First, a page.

Hong Kong billionaire Tony Fung’s proposed AUD$8.15 billion Aquis project in Cairns and the proposed AUD$7.5 billion Broadwater Marine Project on the Gold Coast led by ASF Consortium, made up of Chinese companies and an ASX-listed company, have been selected by the Queensland Government as the two projects able to proceed to the next stage of development.
The announcement yesterday (May 27) by Queensland’s Deputy Premier and Minister for State Development, Infrastructure and Planning, Jeff Seeney, means the two projects are the only main bidders for the two licences.
That’s not good news for the proposed casino resort on Great Keppel Island, which has now been ruled out for a casino license.
A third new integrated casino resort license in Queensland has been slated for Brisbane, at the proposed Queen’s Wharf in the city’s CBD, a tender which attracted 12 bidders including Crown Resorts, Echo Entertainment and Greenland Holdings Group, a Chinese state-owned company.
Seeney said Aquis at the Great Barrier Reef Pty Ltd and the ASF Consortium Pty Ltd would be able to receive a gaming licence if their projects proceeded and met all the necessary environmental, planning and gaming licencing approvals.
“We promised to grow the construction and tourism sectors of the Queensland economy and today’s announcement paves the way for this to happen on a scale not previously seen in our State,” he said.
“In October last year the Queensland Government decided that up to two gaming licences would be offered to encourage the provision of world-class integrated resorts in regional Queensland.
“Labor rested on its laurels when it came to tourism, construction and jobs, whereas we have delivered a strong plan for a brighter future for our key regional tourism centres and their communities.”
Seeney said both Aquis and the ASF Consortium will now have the opportunity to put forward more details about their proposed developments.
“The Queensland Government has identified that these projects have the greatest capacity to deliver the requirements for an integrated resort development in the regions, particularly the potential to attract interstate and international tourists as both these centres have international airports,” he said.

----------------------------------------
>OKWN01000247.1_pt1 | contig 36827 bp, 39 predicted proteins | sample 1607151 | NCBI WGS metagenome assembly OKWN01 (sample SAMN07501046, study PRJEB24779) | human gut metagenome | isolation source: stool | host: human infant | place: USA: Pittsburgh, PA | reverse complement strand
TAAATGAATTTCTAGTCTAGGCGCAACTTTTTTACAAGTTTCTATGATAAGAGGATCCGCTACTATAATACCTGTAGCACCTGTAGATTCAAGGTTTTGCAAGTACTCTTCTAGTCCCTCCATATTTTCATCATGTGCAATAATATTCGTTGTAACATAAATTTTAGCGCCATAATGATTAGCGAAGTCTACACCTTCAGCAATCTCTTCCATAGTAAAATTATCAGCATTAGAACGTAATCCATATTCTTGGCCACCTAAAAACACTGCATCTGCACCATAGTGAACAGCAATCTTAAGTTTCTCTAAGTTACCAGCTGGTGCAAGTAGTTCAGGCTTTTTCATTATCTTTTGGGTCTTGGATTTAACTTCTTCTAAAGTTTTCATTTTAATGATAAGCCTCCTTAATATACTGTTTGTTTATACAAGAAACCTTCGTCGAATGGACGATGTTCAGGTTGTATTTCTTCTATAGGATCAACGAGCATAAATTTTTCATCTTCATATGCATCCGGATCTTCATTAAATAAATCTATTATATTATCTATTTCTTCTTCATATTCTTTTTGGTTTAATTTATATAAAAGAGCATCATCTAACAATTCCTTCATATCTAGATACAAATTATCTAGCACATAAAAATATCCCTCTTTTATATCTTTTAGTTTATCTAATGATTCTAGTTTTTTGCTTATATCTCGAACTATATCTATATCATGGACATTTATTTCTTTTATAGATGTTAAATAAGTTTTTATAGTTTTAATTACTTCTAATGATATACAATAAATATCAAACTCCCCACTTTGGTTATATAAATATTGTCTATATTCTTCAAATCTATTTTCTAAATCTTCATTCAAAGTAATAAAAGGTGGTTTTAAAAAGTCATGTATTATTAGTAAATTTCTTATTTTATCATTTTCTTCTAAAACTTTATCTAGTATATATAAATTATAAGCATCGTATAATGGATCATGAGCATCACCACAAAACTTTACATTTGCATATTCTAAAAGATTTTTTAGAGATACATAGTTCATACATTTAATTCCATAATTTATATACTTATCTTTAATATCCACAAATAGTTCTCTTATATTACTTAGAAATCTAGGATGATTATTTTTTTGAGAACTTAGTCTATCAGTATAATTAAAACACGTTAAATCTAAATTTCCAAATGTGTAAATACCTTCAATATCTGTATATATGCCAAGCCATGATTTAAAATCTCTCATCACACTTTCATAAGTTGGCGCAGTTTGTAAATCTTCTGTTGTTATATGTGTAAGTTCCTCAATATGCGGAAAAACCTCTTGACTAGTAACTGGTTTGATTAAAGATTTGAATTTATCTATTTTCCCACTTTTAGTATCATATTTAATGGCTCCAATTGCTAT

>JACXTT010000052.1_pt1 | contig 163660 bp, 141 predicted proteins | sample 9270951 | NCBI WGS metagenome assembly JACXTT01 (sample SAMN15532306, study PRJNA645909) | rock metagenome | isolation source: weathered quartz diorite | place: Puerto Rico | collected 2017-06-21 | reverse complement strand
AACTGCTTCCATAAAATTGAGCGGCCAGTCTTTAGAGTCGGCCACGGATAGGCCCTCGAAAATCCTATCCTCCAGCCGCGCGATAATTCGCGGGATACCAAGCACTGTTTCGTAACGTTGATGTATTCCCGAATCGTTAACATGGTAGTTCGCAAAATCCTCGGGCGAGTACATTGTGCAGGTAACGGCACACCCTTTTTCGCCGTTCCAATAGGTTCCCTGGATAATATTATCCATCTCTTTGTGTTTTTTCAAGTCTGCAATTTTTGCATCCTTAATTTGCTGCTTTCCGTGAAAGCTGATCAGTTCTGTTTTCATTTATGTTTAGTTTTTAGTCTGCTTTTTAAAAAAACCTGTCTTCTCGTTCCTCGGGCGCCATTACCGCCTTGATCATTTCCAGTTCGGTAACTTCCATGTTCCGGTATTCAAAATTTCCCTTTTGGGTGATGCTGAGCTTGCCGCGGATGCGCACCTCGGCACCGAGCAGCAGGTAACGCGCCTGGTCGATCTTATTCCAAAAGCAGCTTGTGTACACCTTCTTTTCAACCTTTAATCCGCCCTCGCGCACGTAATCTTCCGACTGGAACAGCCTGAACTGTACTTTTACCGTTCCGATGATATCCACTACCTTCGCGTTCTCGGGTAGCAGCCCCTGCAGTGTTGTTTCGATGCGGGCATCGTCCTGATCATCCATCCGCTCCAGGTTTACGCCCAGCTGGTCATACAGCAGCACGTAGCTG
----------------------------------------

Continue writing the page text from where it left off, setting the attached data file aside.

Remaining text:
“These projects have the potential to create thousands of new jobs in these two key tourism centres, with Aquis indicating its project could create more than 3,700 construction jobs and more than 10,000 ongoing operational jobs.
“The ASF Consortium has indicated its Broadwater integrated resort and cruise ship terminal could create 1,300 construction jobs and more than 10,000 ongoing operational jobs.
“It is on this basis the government will now invite Aquis and the ASF Consortium to submit detailed proposals as part of the next phase of our Competitive Bid Process,” he said.
Seeney said the other four regional EOI participants submitted proposals that were only in the early stages of development and their projects needed a considerable amount of work before they could meet the criteria set down for this process.
“A number of projects faced challenges such as lack of access to an international airport, which meant they could not operate internationally competitive resorts or boost international visitor numbers to Queensland,” he said.
“That said, as with all major projects, the Queensland Government is happy to continue to work with them to progress their potential developments.”